“You may have just finished eating a heavy meal, and there are those traditional pumpkin pies, cakes, cookies and other tempting desserts staring you in the face,” she said. “It’s fine if those are available, but having that option of fresh fruit or low-fat dessert is a smart move. Searching for recipes online is a great way to find desserts that still taste great and are not as bad for you. And, again, portion control is the key.”

Making more with less

According to information recently released by the American Farm Bureau Federation, the retail cost of menu items for a classic Thanksgiving dinner for 10 – including turkey, stuffing, cranberries, pumpkin pie and all the basic trimmings – increased about 13 percent this year. The total $49.20 estimated cost increases from 2010’s estimate of $43.47 per meal.

Thanksgiving tidbits

The following are links to recent releases by the LSU AgCenter that involve Thanksgiving:

2011 Thanksgiving dinner costs decrease by 3.6 percent

Vow not to gain weight over the holiday season

You don't have to fret about fried turkey

However, a recent survey conducted by the LSU AgCenter shows shoppers purchasing the same items in Louisiana will see a 3.6 percent decrease in cost. (See sidebar)

Wherever one may live, rising food costs and challenging economic times may force many people to downsize their Thanksgiving spread in order to conserve funds. Or, perhaps some may not be able to partake in a large feast because of personal situations.

For those who may be on a tighter budget for Thanksgiving or are cooking for one or a handful of people, Mascari said that there are ways to maximize the nutritional value of making smaller or less expensive purchases.

“While a great option, you really don’t need to go for the fresh vegetables if you’re on a budget, because they tend to be more expensive,” she said. “A lot of people believe that canned vegetables aren’t the best for you. Actually, they pretty much have the same nutrient value as fresh vegetables. Going for the ones with less sodium or no salt added is acceptable, as is going for frozen vegetables. Since they’re frozen right after being picked, they maintain that same nutrient value. Simply rinsing vegetables or other foods before you cook them can also get rid of some of the salts that are used as preservatives.”

Foster said using readily available coupons is another way to save money and still find the foods you want.

“Shop around. I know it is a pain to do so, but in order to get the best prices, you have to do it,” he said. “If you can, buy your vegetables fresh at the produce markets not at the box stores or grocery markets. You will find better prices, better selections and, most of the time, better quality. Plus, a lot of the time, you will be supporting your local farmers, which is very important to me.”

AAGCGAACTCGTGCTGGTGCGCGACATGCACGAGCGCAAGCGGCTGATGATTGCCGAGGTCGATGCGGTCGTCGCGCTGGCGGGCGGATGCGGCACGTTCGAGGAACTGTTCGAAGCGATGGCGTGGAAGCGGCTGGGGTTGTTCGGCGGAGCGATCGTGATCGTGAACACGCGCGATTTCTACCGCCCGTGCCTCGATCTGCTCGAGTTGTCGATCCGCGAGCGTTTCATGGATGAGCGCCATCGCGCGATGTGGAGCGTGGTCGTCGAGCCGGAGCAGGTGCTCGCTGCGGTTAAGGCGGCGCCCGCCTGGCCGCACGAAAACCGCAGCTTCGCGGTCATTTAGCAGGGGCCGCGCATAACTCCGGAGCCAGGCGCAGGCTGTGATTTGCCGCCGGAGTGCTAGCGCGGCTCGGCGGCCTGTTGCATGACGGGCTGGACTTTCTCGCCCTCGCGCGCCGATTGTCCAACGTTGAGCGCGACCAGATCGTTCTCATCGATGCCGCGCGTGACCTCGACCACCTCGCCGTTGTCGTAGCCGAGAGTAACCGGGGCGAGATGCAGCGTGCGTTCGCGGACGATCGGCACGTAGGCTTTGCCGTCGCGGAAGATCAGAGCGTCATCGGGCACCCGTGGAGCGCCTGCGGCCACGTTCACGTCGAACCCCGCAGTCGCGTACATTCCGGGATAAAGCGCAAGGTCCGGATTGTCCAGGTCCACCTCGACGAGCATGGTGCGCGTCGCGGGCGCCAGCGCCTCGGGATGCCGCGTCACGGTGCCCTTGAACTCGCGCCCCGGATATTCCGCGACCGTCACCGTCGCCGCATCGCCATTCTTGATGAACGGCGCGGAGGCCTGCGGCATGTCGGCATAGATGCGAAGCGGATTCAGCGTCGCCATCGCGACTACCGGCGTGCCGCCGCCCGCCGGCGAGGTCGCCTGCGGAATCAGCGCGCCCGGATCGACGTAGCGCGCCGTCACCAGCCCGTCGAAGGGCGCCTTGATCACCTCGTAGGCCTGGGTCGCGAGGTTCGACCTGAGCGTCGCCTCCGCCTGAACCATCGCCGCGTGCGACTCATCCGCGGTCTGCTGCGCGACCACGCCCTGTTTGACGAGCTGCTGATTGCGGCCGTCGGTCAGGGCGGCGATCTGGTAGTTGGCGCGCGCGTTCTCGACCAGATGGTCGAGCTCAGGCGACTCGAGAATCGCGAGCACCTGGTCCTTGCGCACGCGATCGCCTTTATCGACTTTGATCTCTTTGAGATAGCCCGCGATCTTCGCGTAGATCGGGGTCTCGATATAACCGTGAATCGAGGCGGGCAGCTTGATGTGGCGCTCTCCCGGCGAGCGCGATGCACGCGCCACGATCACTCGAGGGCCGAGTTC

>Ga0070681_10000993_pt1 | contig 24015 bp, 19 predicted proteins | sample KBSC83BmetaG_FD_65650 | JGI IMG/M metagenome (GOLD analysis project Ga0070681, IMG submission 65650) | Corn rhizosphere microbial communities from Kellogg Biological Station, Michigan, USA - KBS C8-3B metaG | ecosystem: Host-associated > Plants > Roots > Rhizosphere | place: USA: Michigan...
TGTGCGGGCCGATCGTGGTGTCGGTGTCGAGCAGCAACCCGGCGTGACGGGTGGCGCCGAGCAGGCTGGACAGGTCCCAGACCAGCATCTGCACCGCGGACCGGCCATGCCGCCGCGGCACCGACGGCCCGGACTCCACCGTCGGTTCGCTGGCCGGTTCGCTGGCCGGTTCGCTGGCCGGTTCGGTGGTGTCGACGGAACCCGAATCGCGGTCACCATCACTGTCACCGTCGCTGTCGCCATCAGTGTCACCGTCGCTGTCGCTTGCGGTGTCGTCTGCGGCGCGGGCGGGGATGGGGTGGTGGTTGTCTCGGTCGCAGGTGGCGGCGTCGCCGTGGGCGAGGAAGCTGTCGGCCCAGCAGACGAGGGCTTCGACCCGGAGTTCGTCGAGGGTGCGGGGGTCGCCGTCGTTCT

Leftover love

The day after Thanksgiving is usually filled with people looking to use leftover food for easy creations. With the LSU Tiger football team facing the Southeastern Conference rival Arkansas Razorbacks that day in Tiger Stadium, many Tiger fans will be stationed on campus for their ritual tailgating experience.

Mascari said that utilizing leftover Thanksgiving food items into a tailgate can help to save money, as well as to offer a healthy meal alternative.

“Since the Arkansas game is the day after Thanksgiving, one of the best ways to maximize your Thanksgiving meal is to use that leftover turkey and whole-wheat buns to make sandwiches,” she said. “That way, you can avoid have to cook even more than you did the day before and avoid those high-fat meats that are often the staple of tailgate.”

Those who want to maintain their traditional tailgate plans can still do so while still making healthy choices, Mascari said.

“When looking for meats to put on the grill or in the pot, try to look for the leaner meats – those with a lower fat content,” she said. “These include grilled chicken, turkey burgers or turkey sausage. A lot of people are amazed that I often suggest whole-grain brown rice for their gumbos instead of white rice. Also, since you probably ate pretty heartily on Thanksgiving, try having a nice big bowl of fresh fruit instead of the cookie tray for dessert.”

For more healthy year-round eating tips from Mascari and the LSU Athletics Training staff, visit the “Healthy Tiger” blog at healthytiger.blogspot.com or follow “Healthy Tiger” on Twitter, @HealthyTigerLSU.

To learn more about LSU Dining’s facilities and offerings, visit www.lsudining.com or follow LSU Dining on Facebook and Twitter.